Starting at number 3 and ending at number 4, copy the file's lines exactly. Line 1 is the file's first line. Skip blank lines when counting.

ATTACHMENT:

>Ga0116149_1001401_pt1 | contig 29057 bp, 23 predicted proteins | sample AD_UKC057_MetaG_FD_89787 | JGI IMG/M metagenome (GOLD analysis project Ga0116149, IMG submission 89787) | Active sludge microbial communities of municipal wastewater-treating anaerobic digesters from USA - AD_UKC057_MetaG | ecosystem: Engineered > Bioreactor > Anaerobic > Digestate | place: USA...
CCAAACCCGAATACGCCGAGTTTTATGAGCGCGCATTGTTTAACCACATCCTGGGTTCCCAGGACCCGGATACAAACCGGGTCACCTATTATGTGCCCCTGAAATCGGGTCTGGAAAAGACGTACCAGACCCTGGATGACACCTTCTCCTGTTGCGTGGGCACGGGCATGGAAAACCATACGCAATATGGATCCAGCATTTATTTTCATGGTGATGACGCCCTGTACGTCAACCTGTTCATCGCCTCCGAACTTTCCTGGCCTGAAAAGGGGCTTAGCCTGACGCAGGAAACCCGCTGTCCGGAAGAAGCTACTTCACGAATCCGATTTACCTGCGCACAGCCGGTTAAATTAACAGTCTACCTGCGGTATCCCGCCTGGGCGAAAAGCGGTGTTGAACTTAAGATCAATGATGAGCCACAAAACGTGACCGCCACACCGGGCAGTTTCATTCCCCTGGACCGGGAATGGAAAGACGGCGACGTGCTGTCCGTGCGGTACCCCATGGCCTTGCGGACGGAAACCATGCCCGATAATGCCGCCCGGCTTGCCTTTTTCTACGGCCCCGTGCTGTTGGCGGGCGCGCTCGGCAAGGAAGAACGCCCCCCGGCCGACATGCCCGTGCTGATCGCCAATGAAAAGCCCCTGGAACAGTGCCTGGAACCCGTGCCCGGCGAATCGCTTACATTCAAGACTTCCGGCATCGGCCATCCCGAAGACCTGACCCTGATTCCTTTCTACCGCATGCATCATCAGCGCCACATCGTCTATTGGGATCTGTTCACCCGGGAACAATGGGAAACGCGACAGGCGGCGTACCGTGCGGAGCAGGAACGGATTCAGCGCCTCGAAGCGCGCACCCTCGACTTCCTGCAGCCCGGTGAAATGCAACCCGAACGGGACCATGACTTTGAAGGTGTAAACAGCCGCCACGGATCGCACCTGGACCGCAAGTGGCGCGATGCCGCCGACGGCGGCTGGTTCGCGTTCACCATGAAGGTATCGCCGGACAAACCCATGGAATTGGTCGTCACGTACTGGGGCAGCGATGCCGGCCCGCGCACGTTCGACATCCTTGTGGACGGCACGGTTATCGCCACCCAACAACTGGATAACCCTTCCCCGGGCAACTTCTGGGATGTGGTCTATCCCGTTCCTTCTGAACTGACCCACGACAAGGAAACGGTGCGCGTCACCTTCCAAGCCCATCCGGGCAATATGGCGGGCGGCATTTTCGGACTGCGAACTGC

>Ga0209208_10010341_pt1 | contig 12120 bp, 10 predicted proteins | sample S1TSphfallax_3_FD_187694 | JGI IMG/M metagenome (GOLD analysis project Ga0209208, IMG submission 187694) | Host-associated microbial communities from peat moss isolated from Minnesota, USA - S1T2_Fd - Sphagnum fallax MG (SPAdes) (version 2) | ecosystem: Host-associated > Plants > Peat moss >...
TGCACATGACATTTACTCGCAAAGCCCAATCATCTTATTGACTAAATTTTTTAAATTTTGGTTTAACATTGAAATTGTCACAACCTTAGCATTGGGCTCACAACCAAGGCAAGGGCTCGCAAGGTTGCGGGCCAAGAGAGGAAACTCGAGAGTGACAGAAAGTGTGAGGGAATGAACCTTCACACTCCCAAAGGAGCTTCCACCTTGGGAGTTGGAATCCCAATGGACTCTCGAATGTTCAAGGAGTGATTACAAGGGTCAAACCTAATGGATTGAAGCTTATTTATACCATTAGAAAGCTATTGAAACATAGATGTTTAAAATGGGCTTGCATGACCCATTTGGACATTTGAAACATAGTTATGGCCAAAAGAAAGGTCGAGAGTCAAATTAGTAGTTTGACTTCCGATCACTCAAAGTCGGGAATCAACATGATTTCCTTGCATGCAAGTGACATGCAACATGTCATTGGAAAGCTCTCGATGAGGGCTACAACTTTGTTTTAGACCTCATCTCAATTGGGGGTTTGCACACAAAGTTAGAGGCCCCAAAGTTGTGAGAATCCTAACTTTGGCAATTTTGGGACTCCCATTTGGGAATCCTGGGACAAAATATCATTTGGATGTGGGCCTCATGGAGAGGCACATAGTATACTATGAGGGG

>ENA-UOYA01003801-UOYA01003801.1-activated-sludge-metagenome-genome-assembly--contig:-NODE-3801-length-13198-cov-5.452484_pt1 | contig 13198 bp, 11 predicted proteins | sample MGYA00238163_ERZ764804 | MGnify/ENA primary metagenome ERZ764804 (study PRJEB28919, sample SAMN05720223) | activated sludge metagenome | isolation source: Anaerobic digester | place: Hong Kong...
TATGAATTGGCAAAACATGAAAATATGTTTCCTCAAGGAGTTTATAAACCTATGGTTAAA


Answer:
>Ga0209208_10010341_pt1 | contig 12120 bp, 10 predicted proteins | sample S1TSphfallax_3_FD_187694 | JGI IMG/M metagenome (GOLD analysis project Ga0209208, IMG submission 187694) | Host-associated microbial communities from peat moss isolated from Minnesota, USA - S1T2_Fd - Sphagnum fallax MG (SPAdes) (version 2) | ecosystem: Host-associated > Plants > Peat moss >...
TGCACATGACATTTACTCGCAAAGCCCAATCATCTTATTGACTAAATTTTTTAAATTTTGGTTTAACATTGAAATTGTCACAACCTTAGCATTGGGCTCACAACCAAGGCAAGGGCTCGCAAGGTTGCGGGCCAAGAGAGGAAACTCGAGAGTGACAGAAAGTGTGAGGGAATGAACCTTCACACTCCCAAAGGAGCTTCCACCTTGGGAGTTGGAATCCCAATGGACTCTCGAATGTTCAAGGAGTGATTACAAGGGTCAAACCTAATGGATTGAAGCTTATTTATACCATTAGAAAGCTATTGAAACATAGATGTTTAAAATGGGCTTGCATGACCCATTTGGACATTTGAAACATAGTTATGGCCAAAAGAAAGGTCGAGAGTCAAATTAGTAGTTTGACTTCCGATCACTCAAAGTCGGGAATCAACATGATTTCCTTGCATGCAAGTGACATGCAACATGTCATTGGAAAGCTCTCGATGAGGGCTACAACTTTGTTTTAGACCTCATCTCAATTGGGGGTTTGCACACAAAGTTAGAGGCCCCAAAGTTGTGAGAATCCTAACTTTGGCAATTTTGGGACTCCCATTTGGGAATCCTGGGACAAAATATCATTTGGATGTGGGCCTCATGGAGAGGCACATAGTATACTATGAGGGG